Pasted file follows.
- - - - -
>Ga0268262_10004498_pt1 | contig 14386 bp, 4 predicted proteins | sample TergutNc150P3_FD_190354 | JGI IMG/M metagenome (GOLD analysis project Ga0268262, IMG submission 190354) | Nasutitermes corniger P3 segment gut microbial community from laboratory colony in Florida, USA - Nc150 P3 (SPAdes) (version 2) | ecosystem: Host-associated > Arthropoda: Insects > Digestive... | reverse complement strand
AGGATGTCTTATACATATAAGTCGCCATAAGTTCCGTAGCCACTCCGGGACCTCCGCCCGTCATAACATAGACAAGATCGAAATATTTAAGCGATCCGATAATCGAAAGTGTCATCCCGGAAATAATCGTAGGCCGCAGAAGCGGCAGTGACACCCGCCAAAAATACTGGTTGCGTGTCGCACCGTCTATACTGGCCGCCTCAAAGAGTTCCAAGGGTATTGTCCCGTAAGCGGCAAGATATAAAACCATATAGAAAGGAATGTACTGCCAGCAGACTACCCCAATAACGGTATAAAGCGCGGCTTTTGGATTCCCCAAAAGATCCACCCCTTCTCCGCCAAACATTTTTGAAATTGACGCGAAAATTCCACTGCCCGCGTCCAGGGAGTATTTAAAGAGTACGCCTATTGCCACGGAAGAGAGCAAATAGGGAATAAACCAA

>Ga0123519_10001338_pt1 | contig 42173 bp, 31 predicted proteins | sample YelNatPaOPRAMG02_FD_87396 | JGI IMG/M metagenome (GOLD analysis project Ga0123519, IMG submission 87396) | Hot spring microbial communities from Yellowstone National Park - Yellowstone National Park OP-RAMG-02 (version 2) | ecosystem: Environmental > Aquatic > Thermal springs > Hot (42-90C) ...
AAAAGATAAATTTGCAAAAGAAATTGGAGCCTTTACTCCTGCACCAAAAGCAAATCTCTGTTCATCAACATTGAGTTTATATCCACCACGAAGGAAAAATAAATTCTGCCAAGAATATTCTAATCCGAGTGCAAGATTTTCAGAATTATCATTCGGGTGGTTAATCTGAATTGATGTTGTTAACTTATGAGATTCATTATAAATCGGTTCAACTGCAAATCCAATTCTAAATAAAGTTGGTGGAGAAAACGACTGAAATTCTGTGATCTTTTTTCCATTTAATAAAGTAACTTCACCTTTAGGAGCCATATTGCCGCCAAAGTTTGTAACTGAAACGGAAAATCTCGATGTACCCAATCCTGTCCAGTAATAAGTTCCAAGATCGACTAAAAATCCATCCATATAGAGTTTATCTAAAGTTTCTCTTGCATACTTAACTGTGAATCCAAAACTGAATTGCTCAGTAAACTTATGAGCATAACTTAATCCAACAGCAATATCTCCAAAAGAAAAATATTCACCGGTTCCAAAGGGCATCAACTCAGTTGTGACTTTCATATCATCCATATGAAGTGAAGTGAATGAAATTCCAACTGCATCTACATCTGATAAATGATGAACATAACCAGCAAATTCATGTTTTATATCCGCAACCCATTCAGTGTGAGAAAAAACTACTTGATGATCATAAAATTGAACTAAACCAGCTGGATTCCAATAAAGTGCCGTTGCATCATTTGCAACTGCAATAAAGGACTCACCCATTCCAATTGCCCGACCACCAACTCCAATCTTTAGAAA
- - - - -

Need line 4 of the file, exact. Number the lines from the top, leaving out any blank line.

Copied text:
AAAAGATAAATTTGCAAAAGAAATTGGAGCCTTTACTCCTGCACCAAAAGCAAATCTCTGTTCATCAACATTGAGTTTATATCCACCACGAAGGAAAAATAAATTCTGCCAAGAATATTCTAATCCGAGTGCAAGATTTTCAGAATTATCATTCGGGTGGTTAATCTGAATTGATGTTGTTAACTTATGAGATTCATTATAAATCGGTTCAACTGCAAATCCAATTCTAAATAAAGTTGGTGGAGAAAACGACTGAAATTCTGTGATCTTTTTTCCATTTAATAAAGTAACTTCACCTTTAGGAGCCATATTGCCGCCAAAGTTTGTAACTGAAACGGAAAATCTCGATGTACCCAATCCTGTCCAGTAATAAGTTCCAAGATCGACTAAAAATCCATCCATATAGAGTTTATCTAAAGTTTCTCTTGCATACTTAACTGTGAATCCAAAACTGAATTGCTCAGTAAACTTATGAGCATAACTTAATCCAACAGCAATATCTCCAAAAGAAAAATATTCACCGGTTCCAAAGGGCATCAACTCAGTTGTGACTTTCATATCATCCATATGAAGTGAAGTGAATGAAATTCCAACTGCATCTACATCTGATAAATGATGAACATAACCAGCAAATTCATGTTTTATATCCGCAACCCATTCAGTGTGAGAAAAAACTACTTGATGATCATAAAATTGAACTAAACCAGCTGGATTCCAATAAAGTGCCGTTGCATCATTTGCAACTGCAATAAAGGACTCACCCATTCCAATTGCCCGACCACCAACTCCAATCTTTAGAAA